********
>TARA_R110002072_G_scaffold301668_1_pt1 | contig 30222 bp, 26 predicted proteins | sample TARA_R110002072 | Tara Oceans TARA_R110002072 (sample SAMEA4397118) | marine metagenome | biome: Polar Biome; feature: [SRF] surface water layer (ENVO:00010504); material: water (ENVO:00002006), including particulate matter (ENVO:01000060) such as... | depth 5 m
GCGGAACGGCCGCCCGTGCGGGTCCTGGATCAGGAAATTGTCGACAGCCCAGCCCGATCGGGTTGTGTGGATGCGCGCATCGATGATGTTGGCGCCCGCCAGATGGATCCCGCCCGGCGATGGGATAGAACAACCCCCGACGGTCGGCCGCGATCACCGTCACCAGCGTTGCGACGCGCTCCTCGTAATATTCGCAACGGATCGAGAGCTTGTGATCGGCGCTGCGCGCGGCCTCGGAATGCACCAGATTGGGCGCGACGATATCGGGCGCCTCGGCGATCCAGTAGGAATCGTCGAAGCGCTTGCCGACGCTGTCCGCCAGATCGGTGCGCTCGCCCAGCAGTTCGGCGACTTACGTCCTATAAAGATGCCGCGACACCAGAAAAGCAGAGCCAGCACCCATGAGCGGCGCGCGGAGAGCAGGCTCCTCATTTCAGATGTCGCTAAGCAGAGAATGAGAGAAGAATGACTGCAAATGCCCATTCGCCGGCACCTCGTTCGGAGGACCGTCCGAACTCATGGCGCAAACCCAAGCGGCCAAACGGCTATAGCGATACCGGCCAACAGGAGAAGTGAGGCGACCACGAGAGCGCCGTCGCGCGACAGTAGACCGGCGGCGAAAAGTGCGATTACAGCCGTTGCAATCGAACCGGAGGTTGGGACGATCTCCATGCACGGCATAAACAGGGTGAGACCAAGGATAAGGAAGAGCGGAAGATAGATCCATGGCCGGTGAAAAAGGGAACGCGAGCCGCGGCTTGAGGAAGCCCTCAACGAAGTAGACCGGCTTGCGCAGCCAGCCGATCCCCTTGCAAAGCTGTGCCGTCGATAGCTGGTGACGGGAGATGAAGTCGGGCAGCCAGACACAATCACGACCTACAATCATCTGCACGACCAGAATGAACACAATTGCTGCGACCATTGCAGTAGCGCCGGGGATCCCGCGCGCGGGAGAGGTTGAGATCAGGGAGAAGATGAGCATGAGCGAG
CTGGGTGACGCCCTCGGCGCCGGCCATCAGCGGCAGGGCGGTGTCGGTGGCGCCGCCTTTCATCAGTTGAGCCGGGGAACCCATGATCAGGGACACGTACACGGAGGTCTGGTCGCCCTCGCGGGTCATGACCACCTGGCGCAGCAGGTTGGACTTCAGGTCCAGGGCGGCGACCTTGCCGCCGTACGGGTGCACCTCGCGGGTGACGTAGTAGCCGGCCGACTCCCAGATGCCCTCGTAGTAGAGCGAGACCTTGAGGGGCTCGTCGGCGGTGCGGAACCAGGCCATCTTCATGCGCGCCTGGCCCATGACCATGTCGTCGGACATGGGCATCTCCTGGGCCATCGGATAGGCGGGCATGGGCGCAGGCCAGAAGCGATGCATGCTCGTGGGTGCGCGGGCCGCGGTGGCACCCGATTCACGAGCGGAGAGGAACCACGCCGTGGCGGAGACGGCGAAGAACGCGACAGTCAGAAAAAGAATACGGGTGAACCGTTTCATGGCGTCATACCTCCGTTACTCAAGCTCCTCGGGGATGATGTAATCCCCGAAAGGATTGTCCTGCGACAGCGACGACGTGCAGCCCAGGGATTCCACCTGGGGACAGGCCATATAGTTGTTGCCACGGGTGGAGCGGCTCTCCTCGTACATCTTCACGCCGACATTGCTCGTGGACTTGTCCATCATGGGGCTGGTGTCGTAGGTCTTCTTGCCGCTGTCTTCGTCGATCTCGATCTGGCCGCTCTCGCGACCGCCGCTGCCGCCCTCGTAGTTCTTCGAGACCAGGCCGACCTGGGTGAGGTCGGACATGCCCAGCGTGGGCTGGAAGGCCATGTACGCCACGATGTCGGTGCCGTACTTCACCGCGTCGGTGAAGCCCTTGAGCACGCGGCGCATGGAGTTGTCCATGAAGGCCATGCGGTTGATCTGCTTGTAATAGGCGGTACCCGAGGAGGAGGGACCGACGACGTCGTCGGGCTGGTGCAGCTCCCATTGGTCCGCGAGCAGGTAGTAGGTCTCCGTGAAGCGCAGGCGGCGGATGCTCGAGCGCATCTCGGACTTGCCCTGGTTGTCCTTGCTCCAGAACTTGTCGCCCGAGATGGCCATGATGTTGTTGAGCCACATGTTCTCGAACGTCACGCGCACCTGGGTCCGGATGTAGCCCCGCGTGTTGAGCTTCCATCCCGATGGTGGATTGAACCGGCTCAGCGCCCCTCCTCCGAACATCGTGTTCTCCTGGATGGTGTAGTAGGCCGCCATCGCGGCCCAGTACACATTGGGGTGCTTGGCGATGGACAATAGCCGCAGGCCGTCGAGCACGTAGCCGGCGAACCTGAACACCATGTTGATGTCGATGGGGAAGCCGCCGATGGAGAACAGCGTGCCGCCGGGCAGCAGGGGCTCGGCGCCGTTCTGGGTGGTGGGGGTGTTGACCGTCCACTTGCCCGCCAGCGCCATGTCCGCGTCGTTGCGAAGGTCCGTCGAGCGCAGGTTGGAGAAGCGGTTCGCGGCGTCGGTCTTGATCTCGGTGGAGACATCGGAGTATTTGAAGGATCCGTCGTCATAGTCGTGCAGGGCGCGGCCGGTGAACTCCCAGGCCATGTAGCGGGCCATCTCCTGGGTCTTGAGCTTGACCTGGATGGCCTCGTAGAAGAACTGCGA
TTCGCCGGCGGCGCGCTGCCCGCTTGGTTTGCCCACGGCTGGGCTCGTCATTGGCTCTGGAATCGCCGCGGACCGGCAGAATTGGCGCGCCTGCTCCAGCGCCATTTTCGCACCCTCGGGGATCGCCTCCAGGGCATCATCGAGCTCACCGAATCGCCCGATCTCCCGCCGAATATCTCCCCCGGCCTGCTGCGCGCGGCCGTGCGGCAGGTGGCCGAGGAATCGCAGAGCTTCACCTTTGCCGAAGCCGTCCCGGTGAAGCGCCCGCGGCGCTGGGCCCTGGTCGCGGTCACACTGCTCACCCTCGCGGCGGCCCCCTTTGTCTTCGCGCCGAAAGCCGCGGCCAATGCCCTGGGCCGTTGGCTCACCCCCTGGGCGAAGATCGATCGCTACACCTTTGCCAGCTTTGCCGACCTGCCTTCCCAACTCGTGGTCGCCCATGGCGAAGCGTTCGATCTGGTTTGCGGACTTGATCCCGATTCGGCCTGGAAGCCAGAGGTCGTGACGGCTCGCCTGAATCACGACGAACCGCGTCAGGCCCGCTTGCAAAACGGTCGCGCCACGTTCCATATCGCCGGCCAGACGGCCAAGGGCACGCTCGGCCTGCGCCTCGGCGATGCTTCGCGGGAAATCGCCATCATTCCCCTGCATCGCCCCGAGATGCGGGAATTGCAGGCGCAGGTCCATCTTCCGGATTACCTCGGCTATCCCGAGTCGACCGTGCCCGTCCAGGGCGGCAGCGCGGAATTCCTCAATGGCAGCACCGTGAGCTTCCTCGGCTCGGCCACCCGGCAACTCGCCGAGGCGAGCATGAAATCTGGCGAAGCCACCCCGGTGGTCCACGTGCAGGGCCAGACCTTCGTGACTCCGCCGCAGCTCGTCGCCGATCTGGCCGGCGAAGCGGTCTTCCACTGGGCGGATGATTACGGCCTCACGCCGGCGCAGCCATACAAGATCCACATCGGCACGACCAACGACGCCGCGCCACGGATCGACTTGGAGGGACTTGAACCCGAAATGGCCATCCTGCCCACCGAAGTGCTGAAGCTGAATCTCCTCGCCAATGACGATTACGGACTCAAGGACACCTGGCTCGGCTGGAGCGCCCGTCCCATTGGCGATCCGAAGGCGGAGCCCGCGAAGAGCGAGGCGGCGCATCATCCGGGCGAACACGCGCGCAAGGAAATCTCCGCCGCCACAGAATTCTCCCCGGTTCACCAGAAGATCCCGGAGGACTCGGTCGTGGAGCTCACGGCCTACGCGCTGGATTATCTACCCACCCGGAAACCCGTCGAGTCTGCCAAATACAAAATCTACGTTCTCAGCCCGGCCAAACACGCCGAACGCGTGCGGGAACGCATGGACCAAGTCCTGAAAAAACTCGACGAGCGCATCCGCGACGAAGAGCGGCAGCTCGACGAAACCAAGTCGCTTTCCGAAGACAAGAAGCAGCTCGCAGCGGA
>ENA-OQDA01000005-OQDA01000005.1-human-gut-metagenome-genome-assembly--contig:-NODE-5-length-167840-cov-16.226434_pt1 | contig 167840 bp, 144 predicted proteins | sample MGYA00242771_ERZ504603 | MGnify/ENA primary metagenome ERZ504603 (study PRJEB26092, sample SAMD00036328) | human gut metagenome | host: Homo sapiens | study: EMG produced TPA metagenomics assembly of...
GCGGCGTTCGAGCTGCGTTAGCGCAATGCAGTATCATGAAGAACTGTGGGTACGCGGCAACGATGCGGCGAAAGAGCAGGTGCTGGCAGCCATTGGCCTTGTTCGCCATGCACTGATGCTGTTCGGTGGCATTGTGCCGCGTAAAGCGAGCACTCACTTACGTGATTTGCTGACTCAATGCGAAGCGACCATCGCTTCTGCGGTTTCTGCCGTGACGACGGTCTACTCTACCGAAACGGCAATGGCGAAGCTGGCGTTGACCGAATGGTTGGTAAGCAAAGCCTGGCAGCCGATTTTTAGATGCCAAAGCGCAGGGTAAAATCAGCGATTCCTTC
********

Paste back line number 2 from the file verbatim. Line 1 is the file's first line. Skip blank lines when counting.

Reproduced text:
GCGGAACGGCCGCCCGTGCGGGTCCTGGATCAGGAAATTGTCGACAGCCCAGCCCGATCGGGTTGTGTGGATGCGCGCATCGATGATGTTGGCGCCCGCCAGATGGATCCCGCCCGGCGATGGGATAGAACAACCCCCGACGGTCGGCCGCGATCACCGTCACCAGCGTTGCGACGCGCTCCTCGTAATATTCGCAACGGATCGAGAGCTTGTGATCGGCGCTGCGCGCGGCCTCGGAATGCACCAGATTGGGCGCGACGATATCGGGCGCCTCGGCGATCCAGTAGGAATCGTCGAAGCGCTTGCCGACGCTGTCCGCCAGATCGGTGCGCTCGCCCAGCAGTTCGGCGACTTACGTCCTATAAAGATGCCGCGACACCAGAAAAGCAGAGCCAGCACCCATGAGCGGCGCGCGGAGAGCAGGCTCCTCATTTCAGATGTCGCTAAGCAGAGAATGAGAGAAGAATGACTGCAAATGCCCATTCGCCGGCACCTCGTTCGGAGGACCGTCCGAACTCATGGCGCAAACCCAAGCGGCCAAACGGCTATAGCGATACCGGCCAACAGGAGAAGTGAGGCGACCACGAGAGCGCCGTCGCGCGACAGTAGACCGGCGGCGAAAAGTGCGATTACAGCCGTTGCAATCGAACCGGAGGTTGGGACGATCTCCATGCACGGCATAAACAGGGTGAGACCAAGGATAAGGAAGAGCGGAAGATAGATCCATGGCCGGTGAAAAAGGGAACGCGAGCCGCGGCTTGAGGAAGCCCTCAACGAAGTAGACCGGCTTGCGCAGCCAGCCGATCCCCTTGCAAAGCTGTGCCGTCGATAGCTGGTGACGGGAGATGAAGTCGGGCAGCCAGACACAATCACGACCTACAATCATCTGCACGACCAGAATGAACACAATTGCTGCGACCATTGCAGTAGCGCCGGGGATCCCGCGCGCGGGAGAGGTTGAGATCAGGGAGAAGATGAGCATGAGCGAG